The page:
Further, the onus is actually on the critics, James argues, to show us a more concrete objective theory of truth that moves us beyond pointless abstractions such as correspondence. The critic may well retort that errors can be satisfactory too, and that it is the relation between reality and one belief that yield’s specific truth satisfaction ‘compared with which all other satisfactions are the hollowest humbug’ (194). But, as James argues, satisfactions are indispensible for truth building, but insufficient by themselves unless reality is also incidentally led to. There can be no truth unless there is something to be true about, and, correspondingly, realities are not true, they are, and beliefs are true of them.
5. What pragmatists say is inconsistent with their saying so.
This is a familiar objection against the sceptic, in that the sceptic is forced to contradict herself when she attempts to assert what scepticism entails. Against this, James argues that logical reasoning cannot kill off scepticism; rather, scepticism renews itself, for it is the ‘live mental attitude of refusing to conclude’ (198). The matter that the pragmatist utters is as follows: truth, concretely considered, is an attribute of out beliefs, and there are attitudes that follow satisfactions. Ideas are like hypotheses that challenge beliefs to take a stand upon them. And so, when you try to convert others to your way of thinking, you are merely demonstrating that you find the same belief satisfactory.
6. Pragmatism explains not what truth is, only how it is arrived at.
The main point here is that the how and the why cannot be torn apart: ‘the reasons why I find it satisfactory to believe that any idea is true, the how of my arriving at that belief, may be among the very reasons why the idea is true in reality’ (201). Consider, for example, the links of experience through which mediation between an idea and reality is possible. These links lead to a concrete relation of truth that may obtain between the idea and that reality. Whereas intellectualists posit the singularity of truth insofar as there is inherent truth in one series, the pragmatists assert that truth is plural i.e. a series of definite events.
On the issue of concreteness versus abstraction, James states that the pragmatist does make use of abstractions as they come in handy sometimes for their ‘emptiness’. He does not, however and unlike the intellectualists, ascribe a higher grade of reality to them. This is because the full reality of truth for James is always some process of verification, ‘in which the abstract property of connecting ideas with objects truly is workingly embodied’ (202-3). The anti-pragmatist values prior timeless relations as having dignity, to which the actual workings of our ideas bear nothing in comparison; whereas, for the pragmatist, full truth is truth that ‘energises and does battle’ (204). The former are guilty of ‘abstraction-worship’ (206) of a hypostatised truth that is ‘not alive enough ever to have been asserted or questioned or contradicted’ (206). For the pragmatists, by contrast, truth in posse ‘means only truth in act’ (206).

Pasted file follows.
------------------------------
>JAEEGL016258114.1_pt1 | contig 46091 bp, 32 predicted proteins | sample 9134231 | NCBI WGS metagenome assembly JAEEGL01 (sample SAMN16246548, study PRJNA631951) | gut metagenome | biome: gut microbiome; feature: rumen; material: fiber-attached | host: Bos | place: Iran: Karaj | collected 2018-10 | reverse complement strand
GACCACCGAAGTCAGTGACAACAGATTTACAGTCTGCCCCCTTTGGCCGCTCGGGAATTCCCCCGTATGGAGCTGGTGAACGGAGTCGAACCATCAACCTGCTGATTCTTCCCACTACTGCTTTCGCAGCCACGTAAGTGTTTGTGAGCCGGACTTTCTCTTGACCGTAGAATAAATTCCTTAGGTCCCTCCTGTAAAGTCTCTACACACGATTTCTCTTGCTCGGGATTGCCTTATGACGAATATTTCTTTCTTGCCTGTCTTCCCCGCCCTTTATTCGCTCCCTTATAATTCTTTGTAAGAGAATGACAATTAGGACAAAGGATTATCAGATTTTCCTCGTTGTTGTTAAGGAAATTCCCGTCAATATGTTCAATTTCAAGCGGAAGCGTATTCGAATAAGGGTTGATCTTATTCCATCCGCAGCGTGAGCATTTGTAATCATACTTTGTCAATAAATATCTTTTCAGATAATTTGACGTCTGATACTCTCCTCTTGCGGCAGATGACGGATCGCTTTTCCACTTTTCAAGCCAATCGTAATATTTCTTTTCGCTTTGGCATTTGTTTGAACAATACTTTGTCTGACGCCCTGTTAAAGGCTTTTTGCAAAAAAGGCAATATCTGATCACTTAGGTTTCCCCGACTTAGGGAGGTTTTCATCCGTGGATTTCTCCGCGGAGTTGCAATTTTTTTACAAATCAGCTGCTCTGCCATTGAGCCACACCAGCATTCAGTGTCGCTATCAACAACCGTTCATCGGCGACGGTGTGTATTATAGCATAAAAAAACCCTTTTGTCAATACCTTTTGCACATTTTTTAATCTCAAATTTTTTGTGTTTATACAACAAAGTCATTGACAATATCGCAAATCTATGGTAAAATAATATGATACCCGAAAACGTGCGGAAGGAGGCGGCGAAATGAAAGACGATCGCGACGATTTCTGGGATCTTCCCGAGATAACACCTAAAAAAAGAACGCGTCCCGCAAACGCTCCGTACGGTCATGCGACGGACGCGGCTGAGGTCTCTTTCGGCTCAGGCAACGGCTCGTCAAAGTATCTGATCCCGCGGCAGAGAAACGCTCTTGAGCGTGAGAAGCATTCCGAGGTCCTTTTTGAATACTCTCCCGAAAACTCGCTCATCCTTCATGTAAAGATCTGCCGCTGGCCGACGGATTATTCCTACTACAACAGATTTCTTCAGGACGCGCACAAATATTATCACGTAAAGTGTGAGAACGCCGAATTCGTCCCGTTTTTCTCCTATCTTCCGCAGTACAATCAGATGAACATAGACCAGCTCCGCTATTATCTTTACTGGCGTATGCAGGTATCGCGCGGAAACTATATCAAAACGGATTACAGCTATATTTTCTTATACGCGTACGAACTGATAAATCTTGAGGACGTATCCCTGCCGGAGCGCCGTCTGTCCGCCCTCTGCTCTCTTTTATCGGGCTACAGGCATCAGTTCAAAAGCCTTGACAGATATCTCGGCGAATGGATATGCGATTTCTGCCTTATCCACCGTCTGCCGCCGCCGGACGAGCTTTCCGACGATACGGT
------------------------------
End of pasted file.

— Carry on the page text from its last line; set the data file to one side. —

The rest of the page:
7. Pragmatist ignores the theoretic interest.
This misunderstanding again points to a confusion of the term ‘pragmatic’, stemming from ‘practical’; practical is to do with utility and is not mutually exclusive with theory. James defines pragmatic in a narrow, literal sense: experience is both practical and active. Moreover, in agreement with the intellectualists, James claims that there are always particulars in the act of verification, since vagueness and generality ‘serve to verify nothing’ (212).
8. Pragmatism is shut up to solipsism.
For the intellectualist, to know a reality, an idea must in some inscrutable fashion possess or be it entirely. For James, this coalescence is inessential. Actually, the pragmatic theory of truth relies upon the supposition of ‘some wider knower’ who will guarantee the reality of the termini towards which mind processes are oriented. Pragmatists say that we can be the absolute knower for our own universe of discourse, but ‘whether what they themselves say about that whole universe is objectively true i.e. whether the pragmatic theory of truth is true really, they cannot warrant – they can only believe it’ (n.213). This seems like a tacit admission of pragmatism’s proximity to solipsism, so James does not here convince us that the two really are poles apart, which he would presumably want to do since solipsism is the zenith of idealistic epistemology.